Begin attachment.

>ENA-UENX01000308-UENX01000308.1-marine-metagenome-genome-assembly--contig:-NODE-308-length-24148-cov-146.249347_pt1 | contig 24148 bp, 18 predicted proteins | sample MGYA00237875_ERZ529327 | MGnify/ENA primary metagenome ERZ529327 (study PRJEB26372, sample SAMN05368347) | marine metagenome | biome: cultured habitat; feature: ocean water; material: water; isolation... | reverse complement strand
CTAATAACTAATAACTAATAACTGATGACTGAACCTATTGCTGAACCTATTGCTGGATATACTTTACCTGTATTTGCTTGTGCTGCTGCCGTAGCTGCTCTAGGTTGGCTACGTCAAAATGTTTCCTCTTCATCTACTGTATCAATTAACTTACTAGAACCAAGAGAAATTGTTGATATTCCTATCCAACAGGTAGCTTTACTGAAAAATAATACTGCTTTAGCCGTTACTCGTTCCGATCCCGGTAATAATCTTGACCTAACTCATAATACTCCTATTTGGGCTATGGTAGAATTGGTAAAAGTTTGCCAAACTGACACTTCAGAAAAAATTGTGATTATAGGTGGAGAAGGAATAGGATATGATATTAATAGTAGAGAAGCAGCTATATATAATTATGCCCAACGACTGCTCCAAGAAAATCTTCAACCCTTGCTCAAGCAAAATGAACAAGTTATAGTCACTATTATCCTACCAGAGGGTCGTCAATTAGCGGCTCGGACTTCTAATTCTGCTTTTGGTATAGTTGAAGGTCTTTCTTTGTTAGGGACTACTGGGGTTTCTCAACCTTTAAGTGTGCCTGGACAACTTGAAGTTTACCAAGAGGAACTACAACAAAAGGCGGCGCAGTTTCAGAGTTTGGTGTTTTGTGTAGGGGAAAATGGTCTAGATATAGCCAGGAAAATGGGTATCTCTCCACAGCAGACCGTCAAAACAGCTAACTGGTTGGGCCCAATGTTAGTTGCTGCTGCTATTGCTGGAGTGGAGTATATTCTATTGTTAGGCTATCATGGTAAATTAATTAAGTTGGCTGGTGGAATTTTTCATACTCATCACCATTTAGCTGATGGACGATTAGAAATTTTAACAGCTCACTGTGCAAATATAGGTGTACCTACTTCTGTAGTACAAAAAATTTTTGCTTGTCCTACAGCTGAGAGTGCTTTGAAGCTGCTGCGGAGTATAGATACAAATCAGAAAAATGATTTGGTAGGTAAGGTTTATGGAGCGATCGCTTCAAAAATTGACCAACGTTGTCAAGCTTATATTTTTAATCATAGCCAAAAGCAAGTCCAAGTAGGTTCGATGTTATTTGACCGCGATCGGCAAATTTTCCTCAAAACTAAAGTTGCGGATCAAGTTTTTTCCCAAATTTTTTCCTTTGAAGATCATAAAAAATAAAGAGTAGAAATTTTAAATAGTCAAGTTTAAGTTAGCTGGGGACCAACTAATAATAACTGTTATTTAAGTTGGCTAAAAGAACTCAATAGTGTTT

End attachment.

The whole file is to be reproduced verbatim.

>ENA-UENX01000308-UENX01000308.1-marine-metagenome-genome-assembly--contig:-NODE-308-length-24148-cov-146.249347_pt1 | contig 24148 bp, 18 predicted proteins | sample MGYA00237875_ERZ529327 | MGnify/ENA primary metagenome ERZ529327 (study PRJEB26372, sample SAMN05368347) | marine metagenome | biome: cultured habitat; feature: ocean water; material: water; isolation... | reverse complement strand
CTAATAACTAATAACTAATAACTGATGACTGAACCTATTGCTGAACCTATTGCTGGATATACTTTACCTGTATTTGCTTGTGCTGCTGCCGTAGCTGCTCTAGGTTGGCTACGTCAAAATGTTTCCTCTTCATCTACTGTATCAATTAACTTACTAGAACCAAGAGAAATTGTTGATATTCCTATCCAACAGGTAGCTTTACTGAAAAATAATACTGCTTTAGCCGTTACTCGTTCCGATCCCGGTAATAATCTTGACCTAACTCATAATACTCCTATTTGGGCTATGGTAGAATTGGTAAAAGTTTGCCAAACTGACACTTCAGAAAAAATTGTGATTATAGGTGGAGAAGGAATAGGATATGATATTAATAGTAGAGAAGCAGCTATATATAATTATGCCCAACGACTGCTCCAAGAAAATCTTCAACCCTTGCTCAAGCAAAATGAACAAGTTATAGTCACTATTATCCTACCAGAGGGTCGTCAATTAGCGGCTCGGACTTCTAATTCTGCTTTTGGTATAGTTGAAGGTCTTTCTTTGTTAGGGACTACTGGGGTTTCTCAACCTTTAAGTGTGCCTGGACAACTTGAAGTTTACCAAGAGGAACTACAACAAAAGGCGGCGCAGTTTCAGAGTTTGGTGTTTTGTGTAGGGGAAAATGGTCTAGATATAGCCAGGAAAATGGGTATCTCTCCACAGCAGACCGTCAAAACAGCTAACTGGTTGGGCCCAATGTTAGTTGCTGCTGCTATTGCTGGAGTGGAGTATATTCTATTGTTAGGCTATCATGGTAAATTAATTAAGTTGGCTGGTGGAATTTTTCATACTCATCACCATTTAGCTGATGGACGATTAGAAATTTTAACAGCTCACTGTGCAAATATAGGTGTACCTACTTCTGTAGTACAAAAAATTTTTGCTTGTCCTACAGCTGAGAGTGCTTTGAAGCTGCTGCGGAGTATAGATACAAATCAGAAAAATGATTTGGTAGGTAAGGTTTATGGAGCGATCGCTTCAAAAATTGACCAACGTTGTCAAGCTTATATTTTTAATCATAGCCAAAAGCAAGTCCAAGTAGGTTCGATGTTATTTGACCGCGATCGGCAAATTTTCCTCAAAACTAAAGTTGCGGATCAAGTTTTTTCCCAAATTTTTTCCTTTGAAGATCATAAAAAATAAAGAGTAGAAATTTTAAATAGTCAAGTTTAAGTTAGCTGGGGACCAACTAATAATAACTGTTATTTAAGTTGGCTAAAAGAACTCAATAGTGTTT